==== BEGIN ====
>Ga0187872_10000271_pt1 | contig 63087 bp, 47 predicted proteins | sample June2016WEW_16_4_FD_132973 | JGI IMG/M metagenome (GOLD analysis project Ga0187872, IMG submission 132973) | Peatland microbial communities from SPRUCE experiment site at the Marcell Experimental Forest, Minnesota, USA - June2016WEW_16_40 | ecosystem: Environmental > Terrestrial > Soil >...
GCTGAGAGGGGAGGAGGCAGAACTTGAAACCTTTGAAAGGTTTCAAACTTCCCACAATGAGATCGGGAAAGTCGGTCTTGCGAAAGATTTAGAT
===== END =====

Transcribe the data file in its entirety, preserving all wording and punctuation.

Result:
>Ga0187872_10000271_pt1 | contig 63087 bp, 47 predicted proteins | sample June2016WEW_16_4_FD_132973 | JGI IMG/M metagenome (GOLD analysis project Ga0187872, IMG submission 132973) | Peatland microbial communities from SPRUCE experiment site at the Marcell Experimental Forest, Minnesota, USA - June2016WEW_16_40 | ecosystem: Environmental > Terrestrial > Soil >...
GCTGAGAGGGGAGGAGGCAGAACTTGAAACCTTTGAAAGGTTTCAAACTTCCCACAATGAGATCGGGAAAGTCGGTCTTGCGAAAGATTTAGAT